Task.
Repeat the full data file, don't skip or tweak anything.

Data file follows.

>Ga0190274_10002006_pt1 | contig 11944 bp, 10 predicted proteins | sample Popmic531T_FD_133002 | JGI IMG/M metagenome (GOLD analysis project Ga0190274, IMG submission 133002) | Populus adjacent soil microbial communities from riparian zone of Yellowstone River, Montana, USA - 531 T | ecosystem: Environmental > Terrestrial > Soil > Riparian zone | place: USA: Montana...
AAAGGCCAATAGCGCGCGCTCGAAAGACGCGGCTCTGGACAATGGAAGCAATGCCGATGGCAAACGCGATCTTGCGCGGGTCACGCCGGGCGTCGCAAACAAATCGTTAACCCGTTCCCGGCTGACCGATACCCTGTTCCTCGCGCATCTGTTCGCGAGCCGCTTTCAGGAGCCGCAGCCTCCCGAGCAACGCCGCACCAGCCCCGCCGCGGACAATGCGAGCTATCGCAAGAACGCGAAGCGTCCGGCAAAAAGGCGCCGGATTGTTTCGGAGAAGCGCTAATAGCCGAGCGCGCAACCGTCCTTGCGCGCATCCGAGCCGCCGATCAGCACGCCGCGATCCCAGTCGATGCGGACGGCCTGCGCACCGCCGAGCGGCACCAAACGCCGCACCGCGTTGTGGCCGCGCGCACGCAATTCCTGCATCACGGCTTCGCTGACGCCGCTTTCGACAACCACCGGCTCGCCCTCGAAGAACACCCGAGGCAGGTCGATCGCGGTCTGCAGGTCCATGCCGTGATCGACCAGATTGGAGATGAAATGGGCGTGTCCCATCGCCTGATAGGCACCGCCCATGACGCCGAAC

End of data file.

>Ga0190274_10002006_pt1 | contig 11944 bp, 10 predicted proteins | sample Popmic531T_FD_133002 | JGI IMG/M metagenome (GOLD analysis project Ga0190274, IMG submission 133002) | Populus adjacent soil microbial communities from riparian zone of Yellowstone River, Montana, USA - 531 T | ecosystem: Environmental > Terrestrial > Soil > Riparian zone | place: USA: Montana...
AAAGGCCAATAGCGCGCGCTCGAAAGACGCGGCTCTGGACAATGGAAGCAATGCCGATGGCAAACGCGATCTTGCGCGGGTCACGCCGGGCGTCGCAAACAAATCGTTAACCCGTTCCCGGCTGACCGATACCCTGTTCCTCGCGCATCTGTTCGCGAGCCGCTTTCAGGAGCCGCAGCCTCCCGAGCAACGCCGCACCAGCCCCGCCGCGGACAATGCGAGCTATCGCAAGAACGCGAAGCGTCCGGCAAAAAGGCGCCGGATTGTTTCGGAGAAGCGCTAATAGCCGAGCGCGCAACCGTCCTTGCGCGCATCCGAGCCGCCGATCAGCACGCCGCGATCCCAGTCGATGCGGACGGCCTGCGCACCGCCGAGCGGCACCAAACGCCGCACCGCGTTGTGGCCGCGCGCACGCAATTCCTGCATCACGGCTTCGCTGACGCCGCTTTCGACAACCACCGGCTCGCCCTCGAAGAACACCCGAGGCAGGTCGATCGCGGTCTGCAGGTCCATGCCGTGATCGACCAGATTGGAGATGAAATGGGCGTGTCCCATCGCCTGATAGGCACCGCCCATGACGCCGAAC